IEEE Photonics Society

Boston Photonics Society Chapter

Boston Chapter of the IEEE Photonics Society

Terahertz Systems Workshop  

Wednesday, October 12, 19, 26, November 2, 9, 2005, 7:00–9:30 PM
Located at MIT Lincoln Laboratory – 244 Wood Street, Lexington, MA, 02420, USA

Wednesday
November 2, 2005
7:45 PM
 

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Measurement Aspects of Terahertz Technologies Slides

Dr. Eyal Gerecht, NIST, Boulder, CO

 

Abstract:  Imaging and spectroscopy at terahertz frequencies (defined roughly as 300 GHz – 3 THz) have great potential for both healthcare and homeland security applications. Terahertz frequencies correspond to the rotational energy level transitions of important molecules in biology and astrophysics. Terahertz radiation (T-rays) can penetrate clothing and, to some extent, can also penetrate biological materials, and because of their shorter wavelengths they offer higher spatial resolution than microwaves or millimeter waves.  However, development of terahertz technologies is impeded or even prevented by the lack of standards and the inability to perform precise measurements to characterize noise, power, dielectric constants, and scattering parameters of systems and components operating at terahertz frequencies. Without noise characterization capability, for example, it is impossible to separate signal from background. This problem is particularly challenging in the terahertz range, which lies between the microwave/millimeter-wave range and the infrared range, both of which have well developed methods and technology for measuring noise and sensitivity. However, neither set of tools for noise measurements can be extended directly to terahertz frequencies.  In addition, the dominant source for noise in electronic systems at terahertz frequencies, other than thermal noise, which is dominant at microwave and millimeter-wave frequencies, is quantum noise due to vacuum fluctuations, which dominates at optical frequencies.  In the terahertz range, both quantum and thermal noise are important and must be dealt with. Similar arguments can be applied to power and material measurements at terahertz frequencies.  I will discuss in detail measurement techniques currently available at terahertz frequencies. In addition, I will describe the work in progress at NIST aimed to provide better tools for the development of terahertz technologies in the future.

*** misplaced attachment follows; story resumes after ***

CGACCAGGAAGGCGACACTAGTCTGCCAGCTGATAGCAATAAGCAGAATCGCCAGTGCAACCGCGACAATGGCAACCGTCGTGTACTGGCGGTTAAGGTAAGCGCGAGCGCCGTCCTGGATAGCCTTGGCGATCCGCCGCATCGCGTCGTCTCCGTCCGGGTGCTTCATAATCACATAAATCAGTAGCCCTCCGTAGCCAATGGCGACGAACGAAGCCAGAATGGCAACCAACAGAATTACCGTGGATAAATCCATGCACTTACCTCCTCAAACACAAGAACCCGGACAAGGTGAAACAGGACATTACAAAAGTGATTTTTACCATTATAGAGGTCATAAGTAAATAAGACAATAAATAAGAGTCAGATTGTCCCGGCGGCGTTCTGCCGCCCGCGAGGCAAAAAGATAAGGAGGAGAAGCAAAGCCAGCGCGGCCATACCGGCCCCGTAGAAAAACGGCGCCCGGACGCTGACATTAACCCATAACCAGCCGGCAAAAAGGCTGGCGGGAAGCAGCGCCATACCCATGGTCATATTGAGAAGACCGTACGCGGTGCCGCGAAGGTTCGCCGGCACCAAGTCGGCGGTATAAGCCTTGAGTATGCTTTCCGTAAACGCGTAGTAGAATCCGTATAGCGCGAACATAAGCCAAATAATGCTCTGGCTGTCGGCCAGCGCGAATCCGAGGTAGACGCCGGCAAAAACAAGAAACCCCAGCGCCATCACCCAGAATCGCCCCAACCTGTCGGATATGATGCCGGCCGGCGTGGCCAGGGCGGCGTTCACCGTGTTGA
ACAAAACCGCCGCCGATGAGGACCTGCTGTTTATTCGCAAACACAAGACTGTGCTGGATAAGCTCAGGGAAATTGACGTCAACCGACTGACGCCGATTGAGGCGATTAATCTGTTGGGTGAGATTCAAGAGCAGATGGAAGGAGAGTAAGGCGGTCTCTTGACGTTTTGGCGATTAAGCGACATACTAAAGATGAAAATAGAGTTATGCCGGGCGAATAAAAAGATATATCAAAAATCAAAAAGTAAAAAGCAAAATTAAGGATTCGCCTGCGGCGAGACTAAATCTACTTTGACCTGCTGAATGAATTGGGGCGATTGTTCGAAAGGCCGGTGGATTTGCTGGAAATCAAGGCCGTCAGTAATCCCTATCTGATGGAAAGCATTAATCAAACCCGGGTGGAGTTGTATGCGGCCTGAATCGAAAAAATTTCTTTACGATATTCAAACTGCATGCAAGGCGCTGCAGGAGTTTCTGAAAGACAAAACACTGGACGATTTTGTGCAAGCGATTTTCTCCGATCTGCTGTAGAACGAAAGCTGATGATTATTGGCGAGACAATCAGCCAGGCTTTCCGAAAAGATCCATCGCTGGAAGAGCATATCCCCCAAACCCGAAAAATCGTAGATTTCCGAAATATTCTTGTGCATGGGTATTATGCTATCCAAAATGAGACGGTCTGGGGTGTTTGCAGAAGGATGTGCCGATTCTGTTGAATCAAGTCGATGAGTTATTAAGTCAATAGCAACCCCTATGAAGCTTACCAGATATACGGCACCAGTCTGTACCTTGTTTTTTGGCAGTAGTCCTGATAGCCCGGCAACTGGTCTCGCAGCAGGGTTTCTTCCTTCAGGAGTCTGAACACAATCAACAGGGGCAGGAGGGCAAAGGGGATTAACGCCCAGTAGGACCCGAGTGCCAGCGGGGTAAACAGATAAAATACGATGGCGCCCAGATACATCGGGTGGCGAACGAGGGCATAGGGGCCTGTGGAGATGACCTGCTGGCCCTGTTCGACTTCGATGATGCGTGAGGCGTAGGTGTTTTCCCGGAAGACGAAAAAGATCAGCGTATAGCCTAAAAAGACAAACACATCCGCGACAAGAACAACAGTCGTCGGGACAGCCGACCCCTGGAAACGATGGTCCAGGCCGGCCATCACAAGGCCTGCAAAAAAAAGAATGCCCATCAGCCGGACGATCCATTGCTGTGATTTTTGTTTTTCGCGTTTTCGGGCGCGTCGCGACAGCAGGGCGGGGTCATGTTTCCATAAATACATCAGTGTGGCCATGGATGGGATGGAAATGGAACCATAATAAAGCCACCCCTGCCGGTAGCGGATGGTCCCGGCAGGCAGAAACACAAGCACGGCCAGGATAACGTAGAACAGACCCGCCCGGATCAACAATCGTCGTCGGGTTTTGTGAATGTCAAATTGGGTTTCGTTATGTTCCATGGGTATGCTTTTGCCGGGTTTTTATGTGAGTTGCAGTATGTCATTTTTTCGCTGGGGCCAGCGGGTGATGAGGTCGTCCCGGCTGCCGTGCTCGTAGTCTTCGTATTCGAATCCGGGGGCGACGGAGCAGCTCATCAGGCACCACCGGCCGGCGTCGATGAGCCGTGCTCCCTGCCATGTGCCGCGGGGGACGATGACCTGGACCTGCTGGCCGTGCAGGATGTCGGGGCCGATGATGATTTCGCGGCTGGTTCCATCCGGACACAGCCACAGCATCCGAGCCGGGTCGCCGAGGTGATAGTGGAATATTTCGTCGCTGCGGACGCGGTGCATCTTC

Biography:  Dr. Eyal Gerecht received his Ph.D. degrees in Electrical and Computer Engineering from the University of Massachusetts at Amherst in 1998. In 1998, he joined the Department of Physics and Astronomy at the University of Massachusetts at Amherst as a Senior Postdoctoral Research Associate. Since 2000, he has been a physicist in the Electromagnetics Division at the National Institute of Standards and Technology, Boulder, CO. developing a number of terahertz technologies for imaging and spectroscopy for homeland security and biomedical applications.  Dr. Eyal Gerecht is one of the US leaders in the development of the near quantum-noise limited phonon-cooled HEB mixer receivers, funded primarily by NASA and NSF. Dr. Gerecht is a Co-PI of the successful development and installation (in 2002-2003) at the US South Pole Station of the 1.25 THz to 1.5 THz spectroscopical receiver system (TREND).

 


For more information on the technical content of the workshop, contact either:
1) Matt Emsley (memsley@ieee.org), Central New England LEOS Chapter Chair
2) Farhad Hakimi (fhakimi@ieee.org), Terahertz Systems Workshop-Technical Program Committee Chair
3) Bill Nelson (w.nelson@ieee.org), Terahertz Systems Workshop-Technical Program Committee Co-Chair